Reaction to Will's Column has been swift and brutal:

Shannon Fisher, Board Member of UniteWomen.Org Wrote:
...The flippant and pompous tone of your piece, and the blatant allegation that there is a tangible (or intangible) benefit to having been sexually victimized, belittles the genuine suffering of the millions of women (and men) who have been raped. I would like to invite you to sit in a room with a sexual assault victim and, to his or her face, dismiss that person’s suffering as having been a means to attain a “coveted status.”

Jen Gunter, an OB-GYN doctor wrote:
You labor under the fear (as some men do) that there is an epidemic of false rape. That good young men will go to jail for consent withdrawn after the fact. And while false accusations likely do happen (the Duke Lacrosse case is a recent, well-known example) these are the exception and not the rule and each time a male with a platform spouts off about a false epidemic of rape it only makes it harder for women who have been violated to come forward.
. . . There is no woman who I have ever met personally or as an OB/GYN who thinks that surviving a rape confers some sort of privilege. I am genuinely curious if you interviewed a few young women hoping to earn their college rape badge or is that just a conclusion you reached looking at the issue of sexual assault through the myopic lens of misogyny?
Come spend a day in my clinic Mr. Will. Come see how the scars of rape linger even decades later.
There is no survivor privilege, just survivors.

From the Office of Dianne Feinstein, signed by three other Senators:
. . . In meetings our offices have held with law enforcement, students, administrators, parents and university officials, we found that the culture on campuses, including harassment by fellow students and college officials, discourages survivors from reporting or seeking much needed services in the wake of a traumatic attack. Additionally, recent legislative and administrative actions at the federal level have received positive feedback from both survivor advocacy groups and institutions of higher education.
Your column suggests that we – including some of us who have worked on this issue for many years – all have missed a subculture on college campuses where survivors of sexual assault are inducted into a privileged class.
The culture you described is so antiquated, so counterintuitive and so contrary to anything we heard that we hope you will make an effort to hear the stories survivors bravely shared with us about the struggles they face in addressing what has happened to them – often with little meaningful assistance from authorities expected to help them. In this instance, your writing, which purports to be based on accurate facts and figures, has not only shown a fundamental disrespect to survivors, but also includes a harmful rhetoric that has made addressing this issue so difficult.
. . .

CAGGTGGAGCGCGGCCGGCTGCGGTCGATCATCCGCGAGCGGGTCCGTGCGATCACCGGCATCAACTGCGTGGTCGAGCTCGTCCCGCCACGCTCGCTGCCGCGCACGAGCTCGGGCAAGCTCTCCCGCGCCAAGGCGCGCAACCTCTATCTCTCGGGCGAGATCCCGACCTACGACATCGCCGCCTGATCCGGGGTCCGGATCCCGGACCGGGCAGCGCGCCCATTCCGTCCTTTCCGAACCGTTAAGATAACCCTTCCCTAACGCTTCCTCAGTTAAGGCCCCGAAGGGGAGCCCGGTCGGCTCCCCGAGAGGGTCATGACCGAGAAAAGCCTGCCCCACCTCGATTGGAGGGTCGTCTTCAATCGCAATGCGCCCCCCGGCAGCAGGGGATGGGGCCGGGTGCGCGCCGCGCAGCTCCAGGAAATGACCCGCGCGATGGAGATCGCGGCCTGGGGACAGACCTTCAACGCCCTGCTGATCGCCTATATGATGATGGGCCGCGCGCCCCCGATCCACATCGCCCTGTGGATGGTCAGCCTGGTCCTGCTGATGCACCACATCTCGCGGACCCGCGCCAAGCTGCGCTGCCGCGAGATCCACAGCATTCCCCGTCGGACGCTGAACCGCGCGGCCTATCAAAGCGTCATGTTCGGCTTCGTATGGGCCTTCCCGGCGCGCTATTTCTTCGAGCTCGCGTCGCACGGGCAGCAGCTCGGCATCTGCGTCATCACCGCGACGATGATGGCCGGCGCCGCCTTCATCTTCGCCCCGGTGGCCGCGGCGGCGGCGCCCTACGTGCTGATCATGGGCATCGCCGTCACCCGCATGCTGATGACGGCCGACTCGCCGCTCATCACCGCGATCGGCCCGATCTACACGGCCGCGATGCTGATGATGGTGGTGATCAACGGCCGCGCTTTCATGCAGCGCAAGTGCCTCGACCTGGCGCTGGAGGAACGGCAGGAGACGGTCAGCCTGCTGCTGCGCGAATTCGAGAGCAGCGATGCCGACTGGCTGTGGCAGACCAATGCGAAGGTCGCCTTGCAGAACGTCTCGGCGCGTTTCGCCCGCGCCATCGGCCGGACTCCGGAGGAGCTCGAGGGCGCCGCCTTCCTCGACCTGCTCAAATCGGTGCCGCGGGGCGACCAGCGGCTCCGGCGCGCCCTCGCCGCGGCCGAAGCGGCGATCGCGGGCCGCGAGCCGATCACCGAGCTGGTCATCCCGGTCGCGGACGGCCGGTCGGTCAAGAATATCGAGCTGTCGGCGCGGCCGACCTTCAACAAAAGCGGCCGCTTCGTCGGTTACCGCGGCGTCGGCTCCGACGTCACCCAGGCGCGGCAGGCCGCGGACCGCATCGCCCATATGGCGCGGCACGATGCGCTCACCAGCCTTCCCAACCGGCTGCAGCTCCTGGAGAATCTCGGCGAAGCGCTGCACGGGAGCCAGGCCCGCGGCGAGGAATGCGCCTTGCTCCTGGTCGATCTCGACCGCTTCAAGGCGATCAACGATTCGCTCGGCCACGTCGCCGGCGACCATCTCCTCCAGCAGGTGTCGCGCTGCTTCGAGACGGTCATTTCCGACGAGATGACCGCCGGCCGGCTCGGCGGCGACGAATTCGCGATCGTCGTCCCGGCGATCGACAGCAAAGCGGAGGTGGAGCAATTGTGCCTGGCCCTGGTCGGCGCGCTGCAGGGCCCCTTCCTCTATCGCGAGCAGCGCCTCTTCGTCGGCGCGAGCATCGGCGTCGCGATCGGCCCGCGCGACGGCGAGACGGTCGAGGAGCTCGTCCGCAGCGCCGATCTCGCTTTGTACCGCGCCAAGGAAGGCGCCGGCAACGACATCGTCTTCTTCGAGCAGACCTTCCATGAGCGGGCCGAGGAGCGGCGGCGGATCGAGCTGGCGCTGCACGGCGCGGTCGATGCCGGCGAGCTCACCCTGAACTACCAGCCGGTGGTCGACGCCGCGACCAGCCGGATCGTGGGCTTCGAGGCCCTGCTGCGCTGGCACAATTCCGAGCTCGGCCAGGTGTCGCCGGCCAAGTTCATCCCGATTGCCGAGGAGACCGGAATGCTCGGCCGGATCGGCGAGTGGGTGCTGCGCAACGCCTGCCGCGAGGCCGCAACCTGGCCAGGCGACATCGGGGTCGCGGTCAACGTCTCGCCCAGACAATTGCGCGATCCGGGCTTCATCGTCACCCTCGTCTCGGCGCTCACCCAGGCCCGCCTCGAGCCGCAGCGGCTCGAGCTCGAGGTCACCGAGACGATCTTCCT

Dianne Feinstein
Richard Blumenthal
Tammy Baldwin
Robert P. Casey, Jr.

Because of the column, George Will's column was dropped by the St. Louis Post-Dispatch permanently
Dear Post-Dispatch readers,
Starting today, Washington Post columnist Michael Gerson replaces George Will on Thursdays and Sundays.
. . . The change has been under consideration for several months, but a column published June 5, in which Mr. Will suggested that sexual assault victims on college campuses enjoy a privileged status, made the decision easier. The column was offensive and inaccurate; we apologize for publishing it.

"We did run it, but going back we took a look and realized there was a lot of offensive imagery in that that victimized women. We had to take responsibility for that. We published it. We wish we wouldn't have."
~ Tony Messenger, St. Louis Post-Dispatch Editorial Editor, via CNN

And while the Chicago Tribune didn't totally break with Will, they didn't use that column. Here's why, via Media Matters
The Tribune, one of the largest papers in the country, told Media Matters that the paper turned Will's column down after reading it.
In comments to Media Matters, Bruce Dold, editorial page editor of the Tribune, explained why his paper, which runs Will on occasion, passed on the June 7 column.
"I thought the column was misguided and insensitive," Dold told Media Matters Thursday. "We didn't publish it. Marcia Lythcott, the Op-Ed editor, made that decision and it was the right call."
The paper has no plans to abandon Will permanently, however.
"That doesn't mean we pulled Will for that week, though. We don't anchor syndicated columnists," Dold explained. "We run George Will on occasion. I checked our archives and it looks like we've run him four times in the past year. We will continue to consider him on a column by column basis, as we do with other syndicated columnists we buy."

Click Here to Sign Change.Org Petition to Fire George Will
. . . after editorial page editor Fred Hiatt defended George Will's article, another opinion piece by Brad Wilcox and Robin Wilson on June 10 told women that they protect themselves against violence by getting married, since violence against women is less common in marriages than it is in unmarried relationships (a point that they make by misusing data). The conclusion here is that it's women's responsibility to end male violence by getting married — rather than it being men's responsibility to end male violence by not doing it. And the article's earlier version had a byline that added racism to misogyny: "The data show that #yesallwomen would be safer hitched to their baby daddies."
The Washington Post should not be helping to promote defenses of rape culture and attacks on rape survivors. George Will and Fred Hiatt both need to go.